‘One of best-ever’ Asian Games comes to a close

Just five gold medals were presented Saturday at the Asian Games in a rather slow-paced denouement for an event the Olympic Council of Asia president referred to as ‘one of the best ever.’

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Published: Sun 28 Nov 2010, 12:28 AM

Last updated: Mon 6 Apr 2015, 5:05 AM

Zhou Chunxiu won the women’s marathon in the morning, giving China its 198th gold medal of the games, one shy of its eventual record total, and Myanmar took its first two — in the men’s and women’s doubles finals in sepaktakraw.

OCA chief Shaikh Ahmad Al Fahad Al Sabah told a closing news conference that even a military conflict on the Korean peninsula during the games could not damage its image.

North and South Korean ‘athletes stood shoulder-to-shoulder to compete even though there had been some problems in their countries,’ Al Sabah said.

The closing ceremony on Saturday evening began with an impressive display of fireworks from the 600-meter (2,000-foot) Canton Tower and along the Pearl River, the focal point of China’s third-largest city of 10 million.

Like the opening ceremony, the closing extravaganza was held in a 27,000-seat stadium on tiny Haixinsha island in the river. Later, Al Sabah took the games torch from Guangzhou officials and handed it to those from the city of Incheon, South Korea, which will host the Asian Games in 2014.

The Guangzhou organizers paid tribute to Asia’s cultural diversity in a 47-minute opening medley that drew on ethnic song and dance from India, Japan, Kazakhstan, Indonesia, Lebanon and Mongolia. Hong Kong pop stars Alan Tam and Hacken Lee added a contemporary touch by leading a performance of the games theme song, ‘Triumphant Return.’

The show was later turned over to Incheon — South Korean drummers, dancers with red and white fans and taekwondo performers emerged. Donning a black trench coat, actor-singer Rain followed with a fast number accompanied by identically dressed dancers. The closing ceremony ended with the games flame extinguished as hundreds of athletes watched beneath and fireworks again lit the coolish autumn sky.

After 48 gold medals were presented Friday in a hectic penultimate day, Zhou won the first of the last-day medals when she finished the marathon in 2 hours, 25 minutes, about 90 seconds ahead of her Chinese compatriot Zhui Xiaolon. Kim Kum Ok of North Korea won the bronze.

Ji Young-jun of South Korea won gold in the men’s marathon, finishing in 2:11.11, with Japan’s Yukihiro Kitaoka second. That ended China’s chances of capturing 200 gold medals at Guangzhou.

Myanmar, formerly known as Burma, won its previous gold in sepak takraw in 1998 in the women’s regu division of the acrobatic volleyball-like sport in which competitors use just about everything but their hands to get a rattan ball over the net. Myanmar’s men beat South Korea 2-0 and its women defeated China 2-1.

‘We have a new flag and we are proud to have won the gold medal under it,’ said Myanmar coach Kyaw Zin Moe.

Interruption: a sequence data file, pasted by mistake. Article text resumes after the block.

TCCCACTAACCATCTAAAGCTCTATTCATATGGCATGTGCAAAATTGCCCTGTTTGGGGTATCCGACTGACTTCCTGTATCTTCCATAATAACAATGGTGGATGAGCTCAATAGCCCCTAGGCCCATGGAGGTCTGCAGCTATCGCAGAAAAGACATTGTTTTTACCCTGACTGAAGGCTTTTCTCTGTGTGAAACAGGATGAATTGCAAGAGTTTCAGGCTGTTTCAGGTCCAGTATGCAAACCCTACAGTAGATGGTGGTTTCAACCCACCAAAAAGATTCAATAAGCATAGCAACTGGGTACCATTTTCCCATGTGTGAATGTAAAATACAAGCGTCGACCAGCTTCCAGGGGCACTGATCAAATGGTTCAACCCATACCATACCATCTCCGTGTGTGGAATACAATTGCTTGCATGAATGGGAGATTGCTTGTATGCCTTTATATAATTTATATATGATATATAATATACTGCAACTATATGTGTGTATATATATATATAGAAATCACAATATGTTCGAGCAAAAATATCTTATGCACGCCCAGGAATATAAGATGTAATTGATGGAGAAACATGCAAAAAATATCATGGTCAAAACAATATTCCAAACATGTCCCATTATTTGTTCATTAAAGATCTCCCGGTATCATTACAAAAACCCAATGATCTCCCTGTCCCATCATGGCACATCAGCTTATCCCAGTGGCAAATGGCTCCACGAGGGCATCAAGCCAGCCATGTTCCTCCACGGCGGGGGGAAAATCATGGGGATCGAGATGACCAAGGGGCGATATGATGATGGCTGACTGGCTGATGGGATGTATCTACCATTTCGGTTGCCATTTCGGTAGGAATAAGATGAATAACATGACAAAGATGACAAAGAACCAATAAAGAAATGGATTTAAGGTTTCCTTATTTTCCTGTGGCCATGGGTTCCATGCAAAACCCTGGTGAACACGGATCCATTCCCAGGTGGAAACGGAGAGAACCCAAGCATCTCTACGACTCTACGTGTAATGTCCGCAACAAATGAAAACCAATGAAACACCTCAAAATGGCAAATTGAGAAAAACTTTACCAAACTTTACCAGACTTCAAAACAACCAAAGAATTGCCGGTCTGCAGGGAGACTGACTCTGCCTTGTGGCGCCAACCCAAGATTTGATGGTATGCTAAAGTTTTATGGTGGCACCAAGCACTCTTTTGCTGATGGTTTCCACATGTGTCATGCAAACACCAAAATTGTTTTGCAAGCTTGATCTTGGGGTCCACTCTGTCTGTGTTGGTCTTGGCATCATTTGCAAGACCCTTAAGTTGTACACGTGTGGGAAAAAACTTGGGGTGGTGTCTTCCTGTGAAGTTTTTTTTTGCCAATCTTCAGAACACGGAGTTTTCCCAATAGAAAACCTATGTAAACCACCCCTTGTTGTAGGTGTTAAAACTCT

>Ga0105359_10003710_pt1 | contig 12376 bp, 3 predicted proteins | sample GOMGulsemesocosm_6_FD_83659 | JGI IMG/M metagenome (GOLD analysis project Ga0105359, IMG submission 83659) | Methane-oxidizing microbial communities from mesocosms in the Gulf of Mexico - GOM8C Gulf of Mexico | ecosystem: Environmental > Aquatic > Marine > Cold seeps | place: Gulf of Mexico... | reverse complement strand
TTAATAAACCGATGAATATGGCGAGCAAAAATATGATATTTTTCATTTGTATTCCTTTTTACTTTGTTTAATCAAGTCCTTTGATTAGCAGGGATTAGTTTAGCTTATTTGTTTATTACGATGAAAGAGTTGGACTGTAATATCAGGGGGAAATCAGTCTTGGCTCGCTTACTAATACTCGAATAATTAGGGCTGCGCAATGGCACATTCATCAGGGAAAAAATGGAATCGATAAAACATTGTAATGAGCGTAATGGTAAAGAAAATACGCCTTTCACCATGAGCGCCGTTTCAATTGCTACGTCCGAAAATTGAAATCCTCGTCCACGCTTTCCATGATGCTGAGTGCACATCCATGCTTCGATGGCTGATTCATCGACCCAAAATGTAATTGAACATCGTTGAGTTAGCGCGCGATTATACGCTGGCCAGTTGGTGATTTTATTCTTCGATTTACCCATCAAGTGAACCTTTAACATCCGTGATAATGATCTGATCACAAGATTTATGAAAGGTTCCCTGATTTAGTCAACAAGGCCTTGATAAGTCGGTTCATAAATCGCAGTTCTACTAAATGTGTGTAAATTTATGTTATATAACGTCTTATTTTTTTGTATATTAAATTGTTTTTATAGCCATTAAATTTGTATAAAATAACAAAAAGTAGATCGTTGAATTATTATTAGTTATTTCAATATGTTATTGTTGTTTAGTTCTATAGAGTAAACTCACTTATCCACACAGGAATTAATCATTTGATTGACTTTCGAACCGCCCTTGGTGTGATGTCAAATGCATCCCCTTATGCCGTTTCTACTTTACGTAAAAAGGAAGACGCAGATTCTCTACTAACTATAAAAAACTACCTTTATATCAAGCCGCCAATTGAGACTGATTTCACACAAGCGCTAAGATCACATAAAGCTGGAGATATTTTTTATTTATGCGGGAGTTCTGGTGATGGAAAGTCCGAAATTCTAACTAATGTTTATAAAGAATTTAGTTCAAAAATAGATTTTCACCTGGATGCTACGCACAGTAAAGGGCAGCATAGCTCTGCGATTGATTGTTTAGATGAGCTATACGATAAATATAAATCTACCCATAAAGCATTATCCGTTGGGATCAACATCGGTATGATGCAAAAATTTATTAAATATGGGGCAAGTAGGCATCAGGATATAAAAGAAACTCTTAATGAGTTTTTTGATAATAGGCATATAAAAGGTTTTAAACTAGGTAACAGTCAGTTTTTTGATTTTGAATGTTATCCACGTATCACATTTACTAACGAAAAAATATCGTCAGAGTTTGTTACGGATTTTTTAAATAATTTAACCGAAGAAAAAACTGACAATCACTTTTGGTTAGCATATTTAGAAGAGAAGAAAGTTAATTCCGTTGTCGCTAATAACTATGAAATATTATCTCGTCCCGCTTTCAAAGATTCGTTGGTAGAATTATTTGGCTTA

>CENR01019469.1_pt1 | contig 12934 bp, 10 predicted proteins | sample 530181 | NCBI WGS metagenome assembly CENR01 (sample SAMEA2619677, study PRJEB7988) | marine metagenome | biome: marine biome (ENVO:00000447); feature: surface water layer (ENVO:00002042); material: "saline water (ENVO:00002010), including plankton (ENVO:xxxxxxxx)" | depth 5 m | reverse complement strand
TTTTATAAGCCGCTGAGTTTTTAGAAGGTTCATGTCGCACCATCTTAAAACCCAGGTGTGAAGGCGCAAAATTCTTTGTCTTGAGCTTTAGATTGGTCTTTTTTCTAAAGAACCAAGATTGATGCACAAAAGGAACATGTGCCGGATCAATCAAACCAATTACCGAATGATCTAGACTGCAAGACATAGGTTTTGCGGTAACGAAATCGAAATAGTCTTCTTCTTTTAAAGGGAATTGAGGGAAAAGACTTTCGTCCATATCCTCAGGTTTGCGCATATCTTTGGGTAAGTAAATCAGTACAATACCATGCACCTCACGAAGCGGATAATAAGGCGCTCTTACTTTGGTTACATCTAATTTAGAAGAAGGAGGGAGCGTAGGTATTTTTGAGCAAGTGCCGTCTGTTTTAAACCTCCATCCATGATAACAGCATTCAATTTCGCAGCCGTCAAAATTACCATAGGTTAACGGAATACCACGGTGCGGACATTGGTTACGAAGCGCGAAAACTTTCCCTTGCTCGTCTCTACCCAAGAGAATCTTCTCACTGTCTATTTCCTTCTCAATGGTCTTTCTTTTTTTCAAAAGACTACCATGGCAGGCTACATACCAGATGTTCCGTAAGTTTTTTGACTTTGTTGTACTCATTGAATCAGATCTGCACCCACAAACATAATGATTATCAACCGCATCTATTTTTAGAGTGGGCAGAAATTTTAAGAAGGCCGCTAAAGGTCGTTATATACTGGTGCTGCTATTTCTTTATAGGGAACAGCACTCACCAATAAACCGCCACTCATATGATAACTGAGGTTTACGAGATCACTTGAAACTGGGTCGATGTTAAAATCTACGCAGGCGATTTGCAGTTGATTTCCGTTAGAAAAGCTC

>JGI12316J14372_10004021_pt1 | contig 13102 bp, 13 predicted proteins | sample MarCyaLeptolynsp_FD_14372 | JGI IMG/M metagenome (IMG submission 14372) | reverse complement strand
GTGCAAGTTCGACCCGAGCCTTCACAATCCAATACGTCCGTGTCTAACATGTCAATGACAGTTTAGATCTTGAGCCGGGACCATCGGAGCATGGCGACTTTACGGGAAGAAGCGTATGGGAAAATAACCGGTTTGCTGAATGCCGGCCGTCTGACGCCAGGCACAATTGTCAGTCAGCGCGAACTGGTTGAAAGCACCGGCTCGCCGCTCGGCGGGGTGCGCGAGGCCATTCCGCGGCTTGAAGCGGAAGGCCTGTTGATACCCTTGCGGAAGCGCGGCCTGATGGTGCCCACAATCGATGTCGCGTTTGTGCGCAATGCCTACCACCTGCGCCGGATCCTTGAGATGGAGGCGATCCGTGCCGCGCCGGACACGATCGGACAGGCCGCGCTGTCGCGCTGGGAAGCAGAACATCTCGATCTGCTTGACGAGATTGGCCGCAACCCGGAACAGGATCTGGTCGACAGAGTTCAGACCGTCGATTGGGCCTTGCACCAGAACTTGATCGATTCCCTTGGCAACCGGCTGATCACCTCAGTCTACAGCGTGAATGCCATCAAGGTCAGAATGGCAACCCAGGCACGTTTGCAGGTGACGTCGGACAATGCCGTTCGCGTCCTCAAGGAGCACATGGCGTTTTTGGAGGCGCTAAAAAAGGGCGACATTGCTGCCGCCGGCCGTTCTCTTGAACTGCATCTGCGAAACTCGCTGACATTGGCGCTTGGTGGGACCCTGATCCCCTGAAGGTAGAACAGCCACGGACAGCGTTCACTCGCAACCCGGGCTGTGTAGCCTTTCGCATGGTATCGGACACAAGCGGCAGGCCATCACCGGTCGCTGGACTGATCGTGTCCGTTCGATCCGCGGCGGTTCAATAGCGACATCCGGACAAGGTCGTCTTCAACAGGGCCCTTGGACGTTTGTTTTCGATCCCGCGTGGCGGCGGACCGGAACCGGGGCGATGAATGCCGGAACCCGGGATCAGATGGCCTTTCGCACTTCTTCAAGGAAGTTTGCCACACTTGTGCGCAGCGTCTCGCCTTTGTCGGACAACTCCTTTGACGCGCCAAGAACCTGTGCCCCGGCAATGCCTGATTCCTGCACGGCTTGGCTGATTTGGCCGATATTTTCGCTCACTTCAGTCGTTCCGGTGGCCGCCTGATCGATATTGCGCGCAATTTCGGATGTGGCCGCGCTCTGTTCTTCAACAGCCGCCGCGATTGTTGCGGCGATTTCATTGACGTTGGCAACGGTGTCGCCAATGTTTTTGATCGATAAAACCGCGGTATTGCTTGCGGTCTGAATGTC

China won the first gold of the games on Nov. 13 when Yuan Xiaochao finished first in wushu martial arts event, and took the last on Saturday. The Chinese women’s volleyball team came back from two sets down to beat South Korea 21-25, 22-25, 25-10, 25-17, 16-14, leaving its final gold medal count for the games at 199.

Al-Sabah was in an upbeat mood in the hours leading up to the closing ceremony, noting that there had been only two doping cases at these games compared with more than a dozen at the 2006 Asian Games at Doha, Qatar.

And the two positives — a judo competitor and a wrestler, both from Uzbekistan — involved a banned stimulant responsible for a spate of recent international doping cases.

The World Anti-Doping Agency recently loosened the classification of the stimulant, Methylhexaneamine, for next year to the ‘specified stimulant’ list, which covers drugs that are more susceptible to inadvertent use and can carry reduced penalties.

Al-Sabah also reiterated his support for the most controversial decision at the games when Taiwanese taekwondo competitor Yang Shu-chun was disqualified during her match against Vietnam’s Thi Hau Vu. Judges ruled she was using illegal sensors on the heels of her shoes which would have unfairly added points to her score.

While there was much outcry in Taipei over the decision, the OCA met with the World Taekwondo Federation and left responsibility for further investigating the case and any future sanctions with the international body.

Al-Sabah said Saturday the competitor had used ‘unfair technology ... it was a very fair suspension.’

The OCA president also announced that they had resolved ‘the misunderstandings and solved all the problems’ of its dealings with the Incheon organizing committee, and had signed a contract with committee officials in the South Korean city.

Seven non-Olympic sports are set to be cut from the 2014 program, reducing the Asian Games total to 35 sports. There were reports that the Incheon organizers did not agree with some of the OCA’s suggestions, but Al Sabah said they had agreed on the sports, which were not announced, and on the schedule of test events ahead of the games.

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